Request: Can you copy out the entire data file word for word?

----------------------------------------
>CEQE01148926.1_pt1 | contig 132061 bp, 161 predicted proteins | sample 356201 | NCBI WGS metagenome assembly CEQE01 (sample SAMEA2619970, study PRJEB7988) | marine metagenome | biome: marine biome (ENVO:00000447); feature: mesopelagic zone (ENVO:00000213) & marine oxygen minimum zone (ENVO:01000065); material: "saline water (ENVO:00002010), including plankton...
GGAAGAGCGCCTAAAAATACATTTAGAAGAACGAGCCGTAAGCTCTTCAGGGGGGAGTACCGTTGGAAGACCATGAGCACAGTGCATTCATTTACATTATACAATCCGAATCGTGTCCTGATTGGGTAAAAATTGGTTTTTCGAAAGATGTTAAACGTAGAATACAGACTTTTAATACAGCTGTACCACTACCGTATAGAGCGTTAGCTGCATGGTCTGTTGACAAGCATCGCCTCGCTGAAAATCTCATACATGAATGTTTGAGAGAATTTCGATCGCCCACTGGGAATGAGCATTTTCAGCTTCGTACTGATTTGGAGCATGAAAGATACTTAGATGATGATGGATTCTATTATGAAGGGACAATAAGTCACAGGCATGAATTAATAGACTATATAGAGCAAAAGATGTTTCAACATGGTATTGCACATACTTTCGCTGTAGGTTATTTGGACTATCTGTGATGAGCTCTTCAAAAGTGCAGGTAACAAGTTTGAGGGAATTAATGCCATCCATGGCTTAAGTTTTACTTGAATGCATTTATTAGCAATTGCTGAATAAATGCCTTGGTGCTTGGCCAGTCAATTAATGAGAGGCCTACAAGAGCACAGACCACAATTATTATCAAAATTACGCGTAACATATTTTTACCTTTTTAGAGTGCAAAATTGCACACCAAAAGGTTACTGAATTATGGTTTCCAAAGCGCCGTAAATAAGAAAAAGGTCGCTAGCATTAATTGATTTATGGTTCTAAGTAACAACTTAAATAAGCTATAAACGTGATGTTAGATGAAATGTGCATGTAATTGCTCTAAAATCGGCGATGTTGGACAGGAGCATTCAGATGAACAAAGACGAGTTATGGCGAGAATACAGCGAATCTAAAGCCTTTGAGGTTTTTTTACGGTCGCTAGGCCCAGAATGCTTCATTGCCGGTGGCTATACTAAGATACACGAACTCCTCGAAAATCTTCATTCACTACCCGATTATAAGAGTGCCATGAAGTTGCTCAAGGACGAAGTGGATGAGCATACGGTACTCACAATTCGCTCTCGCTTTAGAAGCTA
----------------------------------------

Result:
>CEQE01148926.1_pt1 | contig 132061 bp, 161 predicted proteins | sample 356201 | NCBI WGS metagenome assembly CEQE01 (sample SAMEA2619970, study PRJEB7988) | marine metagenome | biome: marine biome (ENVO:00000447); feature: mesopelagic zone (ENVO:00000213) & marine oxygen minimum zone (ENVO:01000065); material: "saline water (ENVO:00002010), including plankton...
GGAAGAGCGCCTAAAAATACATTTAGAAGAACGAGCCGTAAGCTCTTCAGGGGGGAGTACCGTTGGAAGACCATGAGCACAGTGCATTCATTTACATTATACAATCCGAATCGTGTCCTGATTGGGTAAAAATTGGTTTTTCGAAAGATGTTAAACGTAGAATACAGACTTTTAATACAGCTGTACCACTACCGTATAGAGCGTTAGCTGCATGGTCTGTTGACAAGCATCGCCTCGCTGAAAATCTCATACATGAATGTTTGAGAGAATTTCGATCGCCCACTGGGAATGAGCATTTTCAGCTTCGTACTGATTTGGAGCATGAAAGATACTTAGATGATGATGGATTCTATTATGAAGGGACAATAAGTCACAGGCATGAATTAATAGACTATATAGAGCAAAAGATGTTTCAACATGGTATTGCACATACTTTCGCTGTAGGTTATTTGGACTATCTGTGATGAGCTCTTCAAAAGTGCAGGTAACAAGTTTGAGGGAATTAATGCCATCCATGGCTTAAGTTTTACTTGAATGCATTTATTAGCAATTGCTGAATAAATGCCTTGGTGCTTGGCCAGTCAATTAATGAGAGGCCTACAAGAGCACAGACCACAATTATTATCAAAATTACGCGTAACATATTTTTACCTTTTTAGAGTGCAAAATTGCACACCAAAAGGTTACTGAATTATGGTTTCCAAAGCGCCGTAAATAAGAAAAAGGTCGCTAGCATTAATTGATTTATGGTTCTAAGTAACAACTTAAATAAGCTATAAACGTGATGTTAGATGAAATGTGCATGTAATTGCTCTAAAATCGGCGATGTTGGACAGGAGCATTCAGATGAACAAAGACGAGTTATGGCGAGAATACAGCGAATCTAAAGCCTTTGAGGTTTTTTTACGGTCGCTAGGCCCAGAATGCTTCATTGCCGGTGGCTATACTAAGATACACGAACTCCTCGAAAATCTTCATTCACTACCCGATTATAAGAGTGCCATGAAGTTGCTCAAGGACGAAGTGGATGAGCATACGGTACTCACAATTCGCTCTCGCTTTAGAAGCTA